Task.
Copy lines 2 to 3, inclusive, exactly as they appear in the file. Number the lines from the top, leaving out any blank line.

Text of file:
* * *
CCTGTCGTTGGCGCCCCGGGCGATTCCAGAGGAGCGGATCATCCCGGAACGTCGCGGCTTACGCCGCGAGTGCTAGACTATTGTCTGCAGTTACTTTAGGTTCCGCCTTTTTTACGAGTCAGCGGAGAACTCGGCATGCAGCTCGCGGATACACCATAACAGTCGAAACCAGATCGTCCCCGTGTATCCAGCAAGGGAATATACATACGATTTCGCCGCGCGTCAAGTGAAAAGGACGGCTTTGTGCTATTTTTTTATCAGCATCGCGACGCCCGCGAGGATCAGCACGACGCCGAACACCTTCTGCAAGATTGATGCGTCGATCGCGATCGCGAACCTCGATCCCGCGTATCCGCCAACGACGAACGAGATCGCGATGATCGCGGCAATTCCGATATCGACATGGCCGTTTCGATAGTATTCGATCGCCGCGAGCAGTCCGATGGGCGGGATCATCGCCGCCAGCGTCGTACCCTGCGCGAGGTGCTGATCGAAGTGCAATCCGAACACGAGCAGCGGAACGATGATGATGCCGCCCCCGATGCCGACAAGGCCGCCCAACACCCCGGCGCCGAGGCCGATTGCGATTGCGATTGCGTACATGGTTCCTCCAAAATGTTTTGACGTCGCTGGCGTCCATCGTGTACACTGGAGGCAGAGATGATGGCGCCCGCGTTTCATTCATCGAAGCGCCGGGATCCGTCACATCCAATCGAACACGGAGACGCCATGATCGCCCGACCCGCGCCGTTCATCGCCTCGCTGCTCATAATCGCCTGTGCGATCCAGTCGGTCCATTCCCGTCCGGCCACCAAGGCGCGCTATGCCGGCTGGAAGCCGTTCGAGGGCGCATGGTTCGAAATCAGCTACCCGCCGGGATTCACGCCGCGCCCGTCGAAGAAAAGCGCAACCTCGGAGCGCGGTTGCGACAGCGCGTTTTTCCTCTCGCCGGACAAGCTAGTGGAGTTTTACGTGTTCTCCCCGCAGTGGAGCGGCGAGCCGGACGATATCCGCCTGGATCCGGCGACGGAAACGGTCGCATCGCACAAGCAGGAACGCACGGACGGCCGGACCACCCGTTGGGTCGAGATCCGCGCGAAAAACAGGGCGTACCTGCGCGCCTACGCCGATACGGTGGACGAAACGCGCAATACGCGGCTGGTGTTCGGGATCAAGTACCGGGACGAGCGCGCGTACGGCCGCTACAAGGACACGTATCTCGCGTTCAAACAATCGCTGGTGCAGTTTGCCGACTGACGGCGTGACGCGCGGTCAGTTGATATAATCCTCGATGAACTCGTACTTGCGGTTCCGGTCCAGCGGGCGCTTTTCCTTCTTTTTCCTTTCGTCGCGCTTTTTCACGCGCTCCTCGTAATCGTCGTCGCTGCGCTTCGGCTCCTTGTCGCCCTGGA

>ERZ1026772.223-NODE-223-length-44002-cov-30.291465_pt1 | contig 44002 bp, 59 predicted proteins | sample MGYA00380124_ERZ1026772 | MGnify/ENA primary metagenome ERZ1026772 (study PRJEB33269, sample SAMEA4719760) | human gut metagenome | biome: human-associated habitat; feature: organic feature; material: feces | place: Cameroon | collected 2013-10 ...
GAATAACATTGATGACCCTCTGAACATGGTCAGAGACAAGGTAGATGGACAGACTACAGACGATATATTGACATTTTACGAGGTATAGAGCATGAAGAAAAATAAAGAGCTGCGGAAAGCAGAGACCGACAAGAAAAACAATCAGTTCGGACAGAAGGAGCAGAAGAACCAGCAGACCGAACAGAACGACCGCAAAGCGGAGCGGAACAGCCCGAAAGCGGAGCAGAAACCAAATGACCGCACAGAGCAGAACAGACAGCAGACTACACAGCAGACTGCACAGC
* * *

>ERZ1026772.223-NODE-223-length-44002-cov-30.291465_pt1 | contig 44002 bp, 59 predicted proteins | sample MGYA00380124_ERZ1026772 | MGnify/ENA primary metagenome ERZ1026772 (study PRJEB33269, sample SAMEA4719760) | human gut metagenome | biome: human-associated habitat; feature: organic feature; material: feces | place: Cameroon | collected 2013-10 ...
GAATAACATTGATGACCCTCTGAACATGGTCAGAGACAAGGTAGATGGACAGACTACAGACGATATATTGACATTTTACGAGGTATAGAGCATGAAGAAAAATAAAGAGCTGCGGAAAGCAGAGACCGACAAGAAAAACAATCAGTTCGGACAGAAGGAGCAGAAGAACCAGCAGACCGAACAGAACGACCGCAAAGCGGAGCGGAACAGCCCGAAAGCGGAGCAGAAACCAAATGACCGCACAGAGCAGAACAGACAGCAGACTACACAGCAGACTGCACAGC